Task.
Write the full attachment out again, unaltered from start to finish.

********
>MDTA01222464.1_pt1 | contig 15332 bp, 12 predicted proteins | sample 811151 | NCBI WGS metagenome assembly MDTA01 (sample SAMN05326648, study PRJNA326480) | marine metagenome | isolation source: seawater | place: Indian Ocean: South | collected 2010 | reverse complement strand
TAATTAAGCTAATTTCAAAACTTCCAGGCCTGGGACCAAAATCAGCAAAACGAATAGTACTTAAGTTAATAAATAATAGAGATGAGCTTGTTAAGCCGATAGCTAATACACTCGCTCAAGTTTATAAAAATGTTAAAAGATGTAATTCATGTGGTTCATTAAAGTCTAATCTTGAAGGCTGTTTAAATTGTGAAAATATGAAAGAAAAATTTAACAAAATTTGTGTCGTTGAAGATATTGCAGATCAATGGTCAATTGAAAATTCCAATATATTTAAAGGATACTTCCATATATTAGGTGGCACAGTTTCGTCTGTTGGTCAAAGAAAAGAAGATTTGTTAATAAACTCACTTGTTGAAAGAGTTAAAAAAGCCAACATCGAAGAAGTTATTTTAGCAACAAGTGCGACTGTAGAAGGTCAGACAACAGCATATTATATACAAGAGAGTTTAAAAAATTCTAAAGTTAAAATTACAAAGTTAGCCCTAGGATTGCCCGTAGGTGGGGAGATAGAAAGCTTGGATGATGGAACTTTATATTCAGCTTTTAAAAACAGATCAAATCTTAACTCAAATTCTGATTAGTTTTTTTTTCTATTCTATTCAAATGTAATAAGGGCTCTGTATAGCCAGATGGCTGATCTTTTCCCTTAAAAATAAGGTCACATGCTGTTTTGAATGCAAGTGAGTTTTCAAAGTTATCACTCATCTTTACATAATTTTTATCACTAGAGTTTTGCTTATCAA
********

>MDTA01222464.1_pt1 | contig 15332 bp, 12 predicted proteins | sample 811151 | NCBI WGS metagenome assembly MDTA01 (sample SAMN05326648, study PRJNA326480) | marine metagenome | isolation source: seawater | place: Indian Ocean: South | collected 2010 | reverse complement strand
TAATTAAGCTAATTTCAAAACTTCCAGGCCTGGGACCAAAATCAGCAAAACGAATAGTACTTAAGTTAATAAATAATAGAGATGAGCTTGTTAAGCCGATAGCTAATACACTCGCTCAAGTTTATAAAAATGTTAAAAGATGTAATTCATGTGGTTCATTAAAGTCTAATCTTGAAGGCTGTTTAAATTGTGAAAATATGAAAGAAAAATTTAACAAAATTTGTGTCGTTGAAGATATTGCAGATCAATGGTCAATTGAAAATTCCAATATATTTAAAGGATACTTCCATATATTAGGTGGCACAGTTTCGTCTGTTGGTCAAAGAAAAGAAGATTTGTTAATAAACTCACTTGTTGAAAGAGTTAAAAAAGCCAACATCGAAGAAGTTATTTTAGCAACAAGTGCGACTGTAGAAGGTCAGACAACAGCATATTATATACAAGAGAGTTTAAAAAATTCTAAAGTTAAAATTACAAAGTTAGCCCTAGGATTGCCCGTAGGTGGGGAGATAGAAAGCTTGGATGATGGAACTTTATATTCAGCTTTTAAAAACAGATCAAATCTTAACTCAAATTCTGATTAGTTTTTTTTTCTATTCTATTCAAATGTAATAAGGGCTCTGTATAGCCAGATGGCTGATCTTTTCCCTTAAAAATAAGGTCACATGCTGTTTTGAATGCAAGTGAGTTTTCAAAGTTATCACTCATCTTTACATAATTTTTATCACTAGAGTTTTGCTTATCAA